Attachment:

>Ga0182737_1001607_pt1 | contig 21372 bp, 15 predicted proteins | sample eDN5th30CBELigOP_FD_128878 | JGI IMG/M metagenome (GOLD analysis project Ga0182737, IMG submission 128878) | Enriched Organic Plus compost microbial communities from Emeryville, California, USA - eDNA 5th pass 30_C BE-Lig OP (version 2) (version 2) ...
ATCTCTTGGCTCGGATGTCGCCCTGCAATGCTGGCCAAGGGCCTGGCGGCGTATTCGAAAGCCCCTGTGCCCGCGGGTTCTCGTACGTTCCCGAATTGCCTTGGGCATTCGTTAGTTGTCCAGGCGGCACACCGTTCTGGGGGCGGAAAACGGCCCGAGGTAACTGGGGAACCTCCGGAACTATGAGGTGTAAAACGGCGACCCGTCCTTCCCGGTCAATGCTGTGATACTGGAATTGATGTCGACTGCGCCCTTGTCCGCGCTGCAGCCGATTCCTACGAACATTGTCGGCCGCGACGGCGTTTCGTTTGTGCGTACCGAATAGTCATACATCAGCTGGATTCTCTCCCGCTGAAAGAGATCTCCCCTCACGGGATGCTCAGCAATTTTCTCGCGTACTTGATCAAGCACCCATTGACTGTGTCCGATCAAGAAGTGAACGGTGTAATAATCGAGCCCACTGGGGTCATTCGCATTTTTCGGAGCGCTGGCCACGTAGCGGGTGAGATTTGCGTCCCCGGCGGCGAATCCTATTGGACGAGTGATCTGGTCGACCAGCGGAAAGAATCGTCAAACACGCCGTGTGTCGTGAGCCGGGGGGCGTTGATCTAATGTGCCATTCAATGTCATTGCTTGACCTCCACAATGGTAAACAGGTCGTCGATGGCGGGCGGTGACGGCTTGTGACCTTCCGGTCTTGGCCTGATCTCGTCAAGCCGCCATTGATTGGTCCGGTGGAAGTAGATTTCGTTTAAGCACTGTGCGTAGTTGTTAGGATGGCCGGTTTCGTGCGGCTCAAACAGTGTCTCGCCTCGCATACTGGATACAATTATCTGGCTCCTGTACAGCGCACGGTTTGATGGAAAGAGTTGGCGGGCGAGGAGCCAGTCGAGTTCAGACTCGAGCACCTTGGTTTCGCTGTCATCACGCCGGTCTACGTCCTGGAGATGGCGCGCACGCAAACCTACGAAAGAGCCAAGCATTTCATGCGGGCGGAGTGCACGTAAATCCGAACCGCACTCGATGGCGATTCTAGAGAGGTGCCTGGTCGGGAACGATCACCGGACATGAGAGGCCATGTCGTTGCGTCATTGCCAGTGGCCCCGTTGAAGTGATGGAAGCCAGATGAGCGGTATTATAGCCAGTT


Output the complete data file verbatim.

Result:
>Ga0182737_1001607_pt1 | contig 21372 bp, 15 predicted proteins | sample eDN5th30CBELigOP_FD_128878 | JGI IMG/M metagenome (GOLD analysis project Ga0182737, IMG submission 128878) | Enriched Organic Plus compost microbial communities from Emeryville, California, USA - eDNA 5th pass 30_C BE-Lig OP (version 2) (version 2) ...
ATCTCTTGGCTCGGATGTCGCCCTGCAATGCTGGCCAAGGGCCTGGCGGCGTATTCGAAAGCCCCTGTGCCCGCGGGTTCTCGTACGTTCCCGAATTGCCTTGGGCATTCGTTAGTTGTCCAGGCGGCACACCGTTCTGGGGGCGGAAAACGGCCCGAGGTAACTGGGGAACCTCCGGAACTATGAGGTGTAAAACGGCGACCCGTCCTTCCCGGTCAATGCTGTGATACTGGAATTGATGTCGACTGCGCCCTTGTCCGCGCTGCAGCCGATTCCTACGAACATTGTCGGCCGCGACGGCGTTTCGTTTGTGCGTACCGAATAGTCATACATCAGCTGGATTCTCTCCCGCTGAAAGAGATCTCCCCTCACGGGATGCTCAGCAATTTTCTCGCGTACTTGATCAAGCACCCATTGACTGTGTCCGATCAAGAAGTGAACGGTGTAATAATCGAGCCCACTGGGGTCATTCGCATTTTTCGGAGCGCTGGCCACGTAGCGGGTGAGATTTGCGTCCCCGGCGGCGAATCCTATTGGACGAGTGATCTGGTCGACCAGCGGAAAGAATCGTCAAACACGCCGTGTGTCGTGAGCCGGGGGGCGTTGATCTAATGTGCCATTCAATGTCATTGCTTGACCTCCACAATGGTAAACAGGTCGTCGATGGCGGGCGGTGACGGCTTGTGACCTTCCGGTCTTGGCCTGATCTCGTCAAGCCGCCATTGATTGGTCCGGTGGAAGTAGATTTCGTTTAAGCACTGTGCGTAGTTGTTAGGATGGCCGGTTTCGTGCGGCTCAAACAGTGTCTCGCCTCGCATACTGGATACAATTATCTGGCTCCTGTACAGCGCACGGTTTGATGGAAAGAGTTGGCGGGCGAGGAGCCAGTCGAGTTCAGACTCGAGCACCTTGGTTTCGCTGTCATCACGCCGGTCTACGTCCTGGAGATGGCGCGCACGCAAACCTACGAAAGAGCCAAGCATTTCATGCGGGCGGAGTGCACGTAAATCCGAACCGCACTCGATGGCGATTCTAGAGAGGTGCCTGGTCGGGAACGATCACCGGACATGAGAGGCCATGTCGTTGCGTCATTGCCAGTGGCCCCGTTGAAGTGATGGAAGCCAGATGAGCGGTATTATAGCCAGTT